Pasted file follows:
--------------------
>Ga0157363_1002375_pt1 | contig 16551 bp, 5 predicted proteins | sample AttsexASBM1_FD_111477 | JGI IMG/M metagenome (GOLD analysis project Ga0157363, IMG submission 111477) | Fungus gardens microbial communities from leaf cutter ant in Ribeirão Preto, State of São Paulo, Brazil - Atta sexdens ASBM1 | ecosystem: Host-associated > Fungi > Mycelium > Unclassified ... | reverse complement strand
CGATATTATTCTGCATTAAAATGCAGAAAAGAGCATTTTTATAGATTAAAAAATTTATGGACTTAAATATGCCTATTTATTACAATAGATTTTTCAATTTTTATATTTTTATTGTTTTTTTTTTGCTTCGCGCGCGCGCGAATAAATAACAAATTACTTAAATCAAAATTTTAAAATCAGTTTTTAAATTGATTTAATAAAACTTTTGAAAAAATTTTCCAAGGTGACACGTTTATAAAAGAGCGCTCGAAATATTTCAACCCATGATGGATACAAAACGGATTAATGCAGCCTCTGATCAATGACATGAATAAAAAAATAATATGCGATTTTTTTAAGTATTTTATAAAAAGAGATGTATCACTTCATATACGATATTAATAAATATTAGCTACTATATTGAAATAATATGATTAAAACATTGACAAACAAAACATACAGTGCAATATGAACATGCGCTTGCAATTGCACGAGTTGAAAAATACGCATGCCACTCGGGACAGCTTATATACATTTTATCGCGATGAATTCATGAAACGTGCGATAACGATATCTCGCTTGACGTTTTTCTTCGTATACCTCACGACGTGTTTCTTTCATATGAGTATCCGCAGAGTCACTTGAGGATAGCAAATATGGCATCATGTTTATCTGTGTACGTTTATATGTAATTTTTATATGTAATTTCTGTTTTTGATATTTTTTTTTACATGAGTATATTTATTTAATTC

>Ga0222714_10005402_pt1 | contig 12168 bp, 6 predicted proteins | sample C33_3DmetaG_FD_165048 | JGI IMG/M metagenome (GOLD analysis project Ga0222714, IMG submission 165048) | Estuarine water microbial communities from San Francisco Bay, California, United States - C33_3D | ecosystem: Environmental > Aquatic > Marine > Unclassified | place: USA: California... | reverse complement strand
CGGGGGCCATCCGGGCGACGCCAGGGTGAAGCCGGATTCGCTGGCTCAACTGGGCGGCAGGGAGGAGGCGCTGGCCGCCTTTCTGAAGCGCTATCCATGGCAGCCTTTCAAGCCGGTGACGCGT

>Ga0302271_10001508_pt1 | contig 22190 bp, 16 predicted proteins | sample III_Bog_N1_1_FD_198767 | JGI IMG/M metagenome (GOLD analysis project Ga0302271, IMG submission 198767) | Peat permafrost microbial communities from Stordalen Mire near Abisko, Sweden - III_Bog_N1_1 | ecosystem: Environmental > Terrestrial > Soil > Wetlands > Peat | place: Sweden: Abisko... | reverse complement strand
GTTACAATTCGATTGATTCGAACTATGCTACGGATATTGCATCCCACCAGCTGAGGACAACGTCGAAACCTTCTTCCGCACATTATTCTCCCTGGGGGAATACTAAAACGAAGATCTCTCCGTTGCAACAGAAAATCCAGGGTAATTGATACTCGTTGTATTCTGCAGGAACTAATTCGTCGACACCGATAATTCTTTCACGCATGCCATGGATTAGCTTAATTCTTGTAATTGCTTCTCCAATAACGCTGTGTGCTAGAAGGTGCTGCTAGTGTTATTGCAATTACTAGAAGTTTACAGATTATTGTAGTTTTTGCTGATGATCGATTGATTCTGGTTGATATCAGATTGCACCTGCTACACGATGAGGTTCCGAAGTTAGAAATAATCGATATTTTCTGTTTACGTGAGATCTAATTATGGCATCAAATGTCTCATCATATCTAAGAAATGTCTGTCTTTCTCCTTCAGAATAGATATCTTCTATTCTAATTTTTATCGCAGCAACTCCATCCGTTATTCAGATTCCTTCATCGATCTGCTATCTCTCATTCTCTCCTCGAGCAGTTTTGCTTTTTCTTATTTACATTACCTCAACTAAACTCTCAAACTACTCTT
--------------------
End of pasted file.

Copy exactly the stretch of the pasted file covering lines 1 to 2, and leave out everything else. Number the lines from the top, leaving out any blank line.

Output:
>Ga0157363_1002375_pt1 | contig 16551 bp, 5 predicted proteins | sample AttsexASBM1_FD_111477 | JGI IMG/M metagenome (GOLD analysis project Ga0157363, IMG submission 111477) | Fungus gardens microbial communities from leaf cutter ant in Ribeirão Preto, State of São Paulo, Brazil - Atta sexdens ASBM1 | ecosystem: Host-associated > Fungi > Mycelium > Unclassified ... | reverse complement strand
CGATATTATTCTGCATTAAAATGCAGAAAAGAGCATTTTTATAGATTAAAAAATTTATGGACTTAAATATGCCTATTTATTACAATAGATTTTTCAATTTTTATATTTTTATTGTTTTTTTTTTGCTTCGCGCGCGCGCGAATAAATAACAAATTACTTAAATCAAAATTTTAAAATCAGTTTTTAAATTGATTTAATAAAACTTTTGAAAAAATTTTCCAAGGTGACACGTTTATAAAAGAGCGCTCGAAATATTTCAACCCATGATGGATACAAAACGGATTAATGCAGCCTCTGATCAATGACATGAATAAAAAAATAATATGCGATTTTTTTAAGTATTTTATAAAAAGAGATGTATCACTTCATATACGATATTAATAAATATTAGCTACTATATTGAAATAATATGATTAAAACATTGACAAACAAAACATACAGTGCAATATGAACATGCGCTTGCAATTGCACGAGTTGAAAAATACGCATGCCACTCGGGACAGCTTATATACATTTTATCGCGATGAATTCATGAAACGTGCGATAACGATATCTCGCTTGACGTTTTTCTTCGTATACCTCACGACGTGTTTCTTTCATATGAGTATCCGCAGAGTCACTTGAGGATAGCAAATATGGCATCATGTTTATCTGTGTACGTTTATATGTAATTTTTATATGTAATTTCTGTTTTTGATATTTTTTTTTACATGAGTATATTTATTTAATTC